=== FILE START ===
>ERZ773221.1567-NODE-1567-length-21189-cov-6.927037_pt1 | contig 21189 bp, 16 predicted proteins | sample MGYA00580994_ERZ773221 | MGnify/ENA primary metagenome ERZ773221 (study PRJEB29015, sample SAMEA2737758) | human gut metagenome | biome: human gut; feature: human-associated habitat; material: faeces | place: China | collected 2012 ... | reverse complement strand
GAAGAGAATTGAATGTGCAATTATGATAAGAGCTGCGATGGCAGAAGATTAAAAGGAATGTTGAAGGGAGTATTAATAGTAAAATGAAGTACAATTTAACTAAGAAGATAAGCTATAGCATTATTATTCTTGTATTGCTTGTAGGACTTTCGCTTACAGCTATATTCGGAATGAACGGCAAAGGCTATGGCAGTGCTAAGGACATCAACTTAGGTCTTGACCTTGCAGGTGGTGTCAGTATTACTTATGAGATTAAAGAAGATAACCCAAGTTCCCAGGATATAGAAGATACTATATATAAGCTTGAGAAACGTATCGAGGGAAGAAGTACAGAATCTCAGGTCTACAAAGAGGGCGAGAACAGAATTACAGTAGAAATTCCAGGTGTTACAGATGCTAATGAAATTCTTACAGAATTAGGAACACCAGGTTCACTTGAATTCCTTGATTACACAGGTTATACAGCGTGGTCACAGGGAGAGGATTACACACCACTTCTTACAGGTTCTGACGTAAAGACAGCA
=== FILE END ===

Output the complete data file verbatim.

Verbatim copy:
>ERZ773221.1567-NODE-1567-length-21189-cov-6.927037_pt1 | contig 21189 bp, 16 predicted proteins | sample MGYA00580994_ERZ773221 | MGnify/ENA primary metagenome ERZ773221 (study PRJEB29015, sample SAMEA2737758) | human gut metagenome | biome: human gut; feature: human-associated habitat; material: faeces | place: China | collected 2012 ... | reverse complement strand
GAAGAGAATTGAATGTGCAATTATGATAAGAGCTGCGATGGCAGAAGATTAAAAGGAATGTTGAAGGGAGTATTAATAGTAAAATGAAGTACAATTTAACTAAGAAGATAAGCTATAGCATTATTATTCTTGTATTGCTTGTAGGACTTTCGCTTACAGCTATATTCGGAATGAACGGCAAAGGCTATGGCAGTGCTAAGGACATCAACTTAGGTCTTGACCTTGCAGGTGGTGTCAGTATTACTTATGAGATTAAAGAAGATAACCCAAGTTCCCAGGATATAGAAGATACTATATATAAGCTTGAGAAACGTATCGAGGGAAGAAGTACAGAATCTCAGGTCTACAAAGAGGGCGAGAACAGAATTACAGTAGAAATTCCAGGTGTTACAGATGCTAATGAAATTCTTACAGAATTAGGAACACCAGGTTCACTTGAATTCCTTGATTACACAGGTTATACAGCGTGGTCACAGGGAGAGGATTACACACCACTTCTTACAGGTTCTGACGTAAAGACAGCA